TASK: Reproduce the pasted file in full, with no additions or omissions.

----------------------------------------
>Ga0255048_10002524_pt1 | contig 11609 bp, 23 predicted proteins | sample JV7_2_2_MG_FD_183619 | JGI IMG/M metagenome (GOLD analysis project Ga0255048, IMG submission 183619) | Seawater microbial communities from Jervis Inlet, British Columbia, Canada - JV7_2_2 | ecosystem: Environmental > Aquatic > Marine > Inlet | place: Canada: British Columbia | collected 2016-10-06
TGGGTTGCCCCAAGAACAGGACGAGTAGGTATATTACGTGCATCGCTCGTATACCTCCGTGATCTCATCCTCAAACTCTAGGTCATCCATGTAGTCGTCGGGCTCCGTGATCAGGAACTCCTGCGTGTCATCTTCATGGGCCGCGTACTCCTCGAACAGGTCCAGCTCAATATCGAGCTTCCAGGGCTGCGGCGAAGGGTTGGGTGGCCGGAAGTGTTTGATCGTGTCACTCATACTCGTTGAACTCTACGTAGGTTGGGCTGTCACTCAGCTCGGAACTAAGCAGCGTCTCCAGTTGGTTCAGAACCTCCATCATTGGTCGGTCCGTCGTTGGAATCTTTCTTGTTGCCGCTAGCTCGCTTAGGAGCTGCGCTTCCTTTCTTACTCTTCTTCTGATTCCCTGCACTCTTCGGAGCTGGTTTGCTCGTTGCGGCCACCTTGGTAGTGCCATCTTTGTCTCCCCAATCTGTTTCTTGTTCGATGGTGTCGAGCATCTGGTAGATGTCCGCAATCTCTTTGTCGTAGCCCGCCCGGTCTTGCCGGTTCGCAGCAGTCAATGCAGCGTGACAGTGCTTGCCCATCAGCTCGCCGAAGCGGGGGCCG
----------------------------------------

>Ga0255048_10002524_pt1 | contig 11609 bp, 23 predicted proteins | sample JV7_2_2_MG_FD_183619 | JGI IMG/M metagenome (GOLD analysis project Ga0255048, IMG submission 183619) | Seawater microbial communities from Jervis Inlet, British Columbia, Canada - JV7_2_2 | ecosystem: Environmental > Aquatic > Marine > Inlet | place: Canada: British Columbia | collected 2016-10-06
TGGGTTGCCCCAAGAACAGGACGAGTAGGTATATTACGTGCATCGCTCGTATACCTCCGTGATCTCATCCTCAAACTCTAGGTCATCCATGTAGTCGTCGGGCTCCGTGATCAGGAACTCCTGCGTGTCATCTTCATGGGCCGCGTACTCCTCGAACAGGTCCAGCTCAATATCGAGCTTCCAGGGCTGCGGCGAAGGGTTGGGTGGCCGGAAGTGTTTGATCGTGTCACTCATACTCGTTGAACTCTACGTAGGTTGGGCTGTCACTCAGCTCGGAACTAAGCAGCGTCTCCAGTTGGTTCAGAACCTCCATCATTGGTCGGTCCGTCGTTGGAATCTTTCTTGTTGCCGCTAGCTCGCTTAGGAGCTGCGCTTCCTTTCTTACTCTTCTTCTGATTCCCTGCACTCTTCGGAGCTGGTTTGCTCGTTGCGGCCACCTTGGTAGTGCCATCTTTGTCTCCCCAATCTGTTTCTTGTTCGATGGTGTCGAGCATCTGGTAGATGTCCGCAATCTCTTTGTCGTAGCCCGCCCGGTCTTGCCGGTTCGCAGCAGTCAATGCAGCGTGACAGTGCTTGCCCATCAGCTCGCCGAAGCGGGGGCCG